Featured Research

from universities, journals, and other organizations

How long does it take to make a natural fracture?

Date:
August 4, 2014
Source:
Geological Society of America
Summary:
How long does it take for natural Earth processes to form hydraulic fractures? Is the formation driven by sediment compaction, oil and gas generation, or something else? What role do these natural fractures play in modern hydraulic fracturing production? A new study addresses these questions.

How long does it take for natural Earth processes to form hydraulic fractures? Is the formation driven by sediment compaction, oil and gas generation, or something else? What role do these natural fractures play in modern hydraulic fracturing production? A new GSA BULLETIN study by András Fall and colleagues from The University of Texas at Austin, Virginia Tech, and ExxonMobil addresses these questions, and the article is open-access online.

Related Articles


The process of fracture formation by a natural increase in pore-fluid pressure has previously been referred to as natural hydraulic fracturing. Researchers work to understand these fractures through examination of fluid inclusions trapped in minerals within the fractures. In this study, Fall and colleagues conclude that natural hydraulic fractures formed over time spans of 33 to 35 million years, driven by the slow generation of natural gas.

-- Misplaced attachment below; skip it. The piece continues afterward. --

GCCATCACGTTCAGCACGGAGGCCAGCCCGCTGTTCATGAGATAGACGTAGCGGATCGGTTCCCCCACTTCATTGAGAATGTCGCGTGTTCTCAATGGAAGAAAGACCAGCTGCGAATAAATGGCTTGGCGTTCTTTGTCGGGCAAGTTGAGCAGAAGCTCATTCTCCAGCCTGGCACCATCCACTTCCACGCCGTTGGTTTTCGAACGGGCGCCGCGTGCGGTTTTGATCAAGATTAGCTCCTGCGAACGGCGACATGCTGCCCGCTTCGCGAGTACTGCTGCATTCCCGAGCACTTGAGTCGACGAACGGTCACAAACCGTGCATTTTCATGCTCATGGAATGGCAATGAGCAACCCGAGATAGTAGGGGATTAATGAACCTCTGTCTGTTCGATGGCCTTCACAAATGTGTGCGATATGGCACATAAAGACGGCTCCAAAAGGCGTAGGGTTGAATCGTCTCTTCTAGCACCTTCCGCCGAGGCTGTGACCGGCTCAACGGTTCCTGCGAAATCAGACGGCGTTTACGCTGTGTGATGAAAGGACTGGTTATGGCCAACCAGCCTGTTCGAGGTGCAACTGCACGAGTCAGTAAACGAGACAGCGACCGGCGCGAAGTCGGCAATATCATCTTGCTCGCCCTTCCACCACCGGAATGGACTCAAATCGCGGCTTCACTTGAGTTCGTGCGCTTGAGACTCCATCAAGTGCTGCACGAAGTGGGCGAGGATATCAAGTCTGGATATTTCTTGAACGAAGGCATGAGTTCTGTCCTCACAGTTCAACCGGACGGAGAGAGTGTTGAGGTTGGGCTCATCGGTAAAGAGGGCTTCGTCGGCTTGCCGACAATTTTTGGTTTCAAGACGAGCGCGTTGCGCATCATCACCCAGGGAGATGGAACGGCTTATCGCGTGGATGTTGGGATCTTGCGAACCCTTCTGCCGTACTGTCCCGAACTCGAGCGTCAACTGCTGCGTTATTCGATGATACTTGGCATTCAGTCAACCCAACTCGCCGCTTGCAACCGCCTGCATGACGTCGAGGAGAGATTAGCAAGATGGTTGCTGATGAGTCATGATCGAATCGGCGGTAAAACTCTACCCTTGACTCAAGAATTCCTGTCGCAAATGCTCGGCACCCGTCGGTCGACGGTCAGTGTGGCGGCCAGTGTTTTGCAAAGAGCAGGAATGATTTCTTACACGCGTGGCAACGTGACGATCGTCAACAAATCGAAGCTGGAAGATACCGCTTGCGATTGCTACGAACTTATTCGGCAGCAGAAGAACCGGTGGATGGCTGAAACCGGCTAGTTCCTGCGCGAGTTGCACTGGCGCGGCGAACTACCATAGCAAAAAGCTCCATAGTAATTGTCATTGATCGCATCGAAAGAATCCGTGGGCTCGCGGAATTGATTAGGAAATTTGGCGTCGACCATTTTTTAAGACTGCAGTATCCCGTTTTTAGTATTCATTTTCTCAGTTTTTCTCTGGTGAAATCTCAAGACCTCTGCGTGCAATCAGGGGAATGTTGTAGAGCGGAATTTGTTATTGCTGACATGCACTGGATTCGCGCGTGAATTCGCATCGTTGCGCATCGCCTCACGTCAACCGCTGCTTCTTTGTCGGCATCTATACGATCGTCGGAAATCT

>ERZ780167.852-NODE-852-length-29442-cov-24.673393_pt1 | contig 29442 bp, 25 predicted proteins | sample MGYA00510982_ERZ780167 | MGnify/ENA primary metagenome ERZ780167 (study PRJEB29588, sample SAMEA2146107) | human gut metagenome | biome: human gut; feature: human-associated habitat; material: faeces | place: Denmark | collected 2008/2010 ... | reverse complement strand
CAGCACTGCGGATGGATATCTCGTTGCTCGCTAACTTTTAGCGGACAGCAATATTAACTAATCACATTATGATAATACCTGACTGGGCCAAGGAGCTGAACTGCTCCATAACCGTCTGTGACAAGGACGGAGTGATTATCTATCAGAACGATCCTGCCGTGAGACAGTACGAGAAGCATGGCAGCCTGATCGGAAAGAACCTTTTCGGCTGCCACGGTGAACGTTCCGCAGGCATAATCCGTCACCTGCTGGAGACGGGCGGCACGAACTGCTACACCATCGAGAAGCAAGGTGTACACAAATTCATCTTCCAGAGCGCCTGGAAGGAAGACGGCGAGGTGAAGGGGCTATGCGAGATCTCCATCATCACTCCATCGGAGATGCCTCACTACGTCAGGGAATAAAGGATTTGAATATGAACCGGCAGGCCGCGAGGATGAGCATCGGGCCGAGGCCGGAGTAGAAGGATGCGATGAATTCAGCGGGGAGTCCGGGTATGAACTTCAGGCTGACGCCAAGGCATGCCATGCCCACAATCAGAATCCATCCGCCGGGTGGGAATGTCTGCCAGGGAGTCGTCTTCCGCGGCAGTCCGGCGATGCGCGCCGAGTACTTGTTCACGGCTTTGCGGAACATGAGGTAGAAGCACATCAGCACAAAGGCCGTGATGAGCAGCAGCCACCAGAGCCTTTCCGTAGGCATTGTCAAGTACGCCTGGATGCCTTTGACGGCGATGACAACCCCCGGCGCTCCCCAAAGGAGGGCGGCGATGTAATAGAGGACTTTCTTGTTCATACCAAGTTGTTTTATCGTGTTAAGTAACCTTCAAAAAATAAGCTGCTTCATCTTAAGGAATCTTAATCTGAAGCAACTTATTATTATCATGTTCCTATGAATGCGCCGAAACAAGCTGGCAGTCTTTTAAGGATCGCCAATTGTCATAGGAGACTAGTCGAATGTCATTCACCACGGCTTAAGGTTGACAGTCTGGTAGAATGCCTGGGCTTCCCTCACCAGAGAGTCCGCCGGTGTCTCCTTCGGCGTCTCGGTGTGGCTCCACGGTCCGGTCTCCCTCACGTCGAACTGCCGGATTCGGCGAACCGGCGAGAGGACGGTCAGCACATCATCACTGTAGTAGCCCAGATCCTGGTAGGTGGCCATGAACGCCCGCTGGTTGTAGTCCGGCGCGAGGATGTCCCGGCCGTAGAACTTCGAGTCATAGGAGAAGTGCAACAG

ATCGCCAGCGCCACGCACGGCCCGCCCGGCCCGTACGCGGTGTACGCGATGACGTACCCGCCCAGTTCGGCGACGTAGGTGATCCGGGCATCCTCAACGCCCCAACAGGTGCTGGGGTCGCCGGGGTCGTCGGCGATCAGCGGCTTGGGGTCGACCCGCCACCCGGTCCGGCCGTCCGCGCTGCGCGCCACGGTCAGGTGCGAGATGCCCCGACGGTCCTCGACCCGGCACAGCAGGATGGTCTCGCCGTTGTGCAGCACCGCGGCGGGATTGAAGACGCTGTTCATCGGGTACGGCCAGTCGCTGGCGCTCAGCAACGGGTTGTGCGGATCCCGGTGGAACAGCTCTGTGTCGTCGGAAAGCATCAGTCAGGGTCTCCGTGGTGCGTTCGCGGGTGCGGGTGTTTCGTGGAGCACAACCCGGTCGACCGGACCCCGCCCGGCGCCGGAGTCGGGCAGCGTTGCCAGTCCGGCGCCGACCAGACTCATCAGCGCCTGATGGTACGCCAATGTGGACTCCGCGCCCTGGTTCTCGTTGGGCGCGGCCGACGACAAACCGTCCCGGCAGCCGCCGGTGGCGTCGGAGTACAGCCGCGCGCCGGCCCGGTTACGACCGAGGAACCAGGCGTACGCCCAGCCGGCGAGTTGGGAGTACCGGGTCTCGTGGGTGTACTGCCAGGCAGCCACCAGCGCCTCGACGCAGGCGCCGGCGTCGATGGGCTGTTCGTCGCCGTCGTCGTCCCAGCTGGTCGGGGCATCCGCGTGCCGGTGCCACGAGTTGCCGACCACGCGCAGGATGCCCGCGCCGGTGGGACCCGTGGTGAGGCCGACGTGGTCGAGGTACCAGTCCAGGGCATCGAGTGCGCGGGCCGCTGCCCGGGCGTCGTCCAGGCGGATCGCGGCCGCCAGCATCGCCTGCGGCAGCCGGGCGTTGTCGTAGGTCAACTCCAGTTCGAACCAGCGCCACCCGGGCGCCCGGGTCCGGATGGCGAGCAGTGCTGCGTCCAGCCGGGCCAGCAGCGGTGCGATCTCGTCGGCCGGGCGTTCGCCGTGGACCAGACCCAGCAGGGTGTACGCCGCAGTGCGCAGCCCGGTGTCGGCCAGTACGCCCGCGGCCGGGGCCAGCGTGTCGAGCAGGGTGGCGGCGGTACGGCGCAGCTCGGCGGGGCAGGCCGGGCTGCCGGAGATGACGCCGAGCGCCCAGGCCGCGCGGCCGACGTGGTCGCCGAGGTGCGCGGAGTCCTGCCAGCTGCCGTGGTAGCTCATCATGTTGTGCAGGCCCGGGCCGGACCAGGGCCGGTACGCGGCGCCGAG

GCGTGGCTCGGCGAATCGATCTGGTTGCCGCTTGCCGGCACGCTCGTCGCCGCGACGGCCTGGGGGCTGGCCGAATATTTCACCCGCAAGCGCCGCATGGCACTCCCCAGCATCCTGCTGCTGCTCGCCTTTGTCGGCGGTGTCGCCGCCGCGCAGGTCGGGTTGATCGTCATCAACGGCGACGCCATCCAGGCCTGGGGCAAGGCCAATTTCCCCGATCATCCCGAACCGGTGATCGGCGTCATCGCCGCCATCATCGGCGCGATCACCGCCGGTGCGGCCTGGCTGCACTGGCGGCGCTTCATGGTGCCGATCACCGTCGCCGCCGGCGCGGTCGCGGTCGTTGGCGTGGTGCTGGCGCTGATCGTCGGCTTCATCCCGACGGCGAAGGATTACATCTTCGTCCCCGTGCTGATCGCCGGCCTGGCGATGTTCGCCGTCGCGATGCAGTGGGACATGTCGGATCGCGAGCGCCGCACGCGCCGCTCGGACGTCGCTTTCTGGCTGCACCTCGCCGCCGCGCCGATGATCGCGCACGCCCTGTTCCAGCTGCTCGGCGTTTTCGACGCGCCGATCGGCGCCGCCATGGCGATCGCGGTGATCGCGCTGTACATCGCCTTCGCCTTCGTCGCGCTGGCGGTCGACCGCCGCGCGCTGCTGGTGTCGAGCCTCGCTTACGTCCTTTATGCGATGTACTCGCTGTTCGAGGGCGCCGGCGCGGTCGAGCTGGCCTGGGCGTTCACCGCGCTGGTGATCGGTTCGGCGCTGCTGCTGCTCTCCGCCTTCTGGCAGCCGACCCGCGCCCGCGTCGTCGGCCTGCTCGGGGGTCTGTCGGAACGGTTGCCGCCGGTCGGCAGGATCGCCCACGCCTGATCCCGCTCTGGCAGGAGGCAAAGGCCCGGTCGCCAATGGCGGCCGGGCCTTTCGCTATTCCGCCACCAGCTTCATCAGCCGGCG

Natural fractures provide important pathways for the flow of water, natural gas, and oil in geologic formations, including unconventional tight-gas sandstone oil and gas reservoirs targeted for production by hydraulic fracturing. These fractures play an essential role during well completion and production by connecting pores in the reservoir rock storing oil and gas to the hydraulic fracture and wellbore that allow production. "Sweet spots," or zones of higher than average permeability, have been attributed to the presence of these open fractures.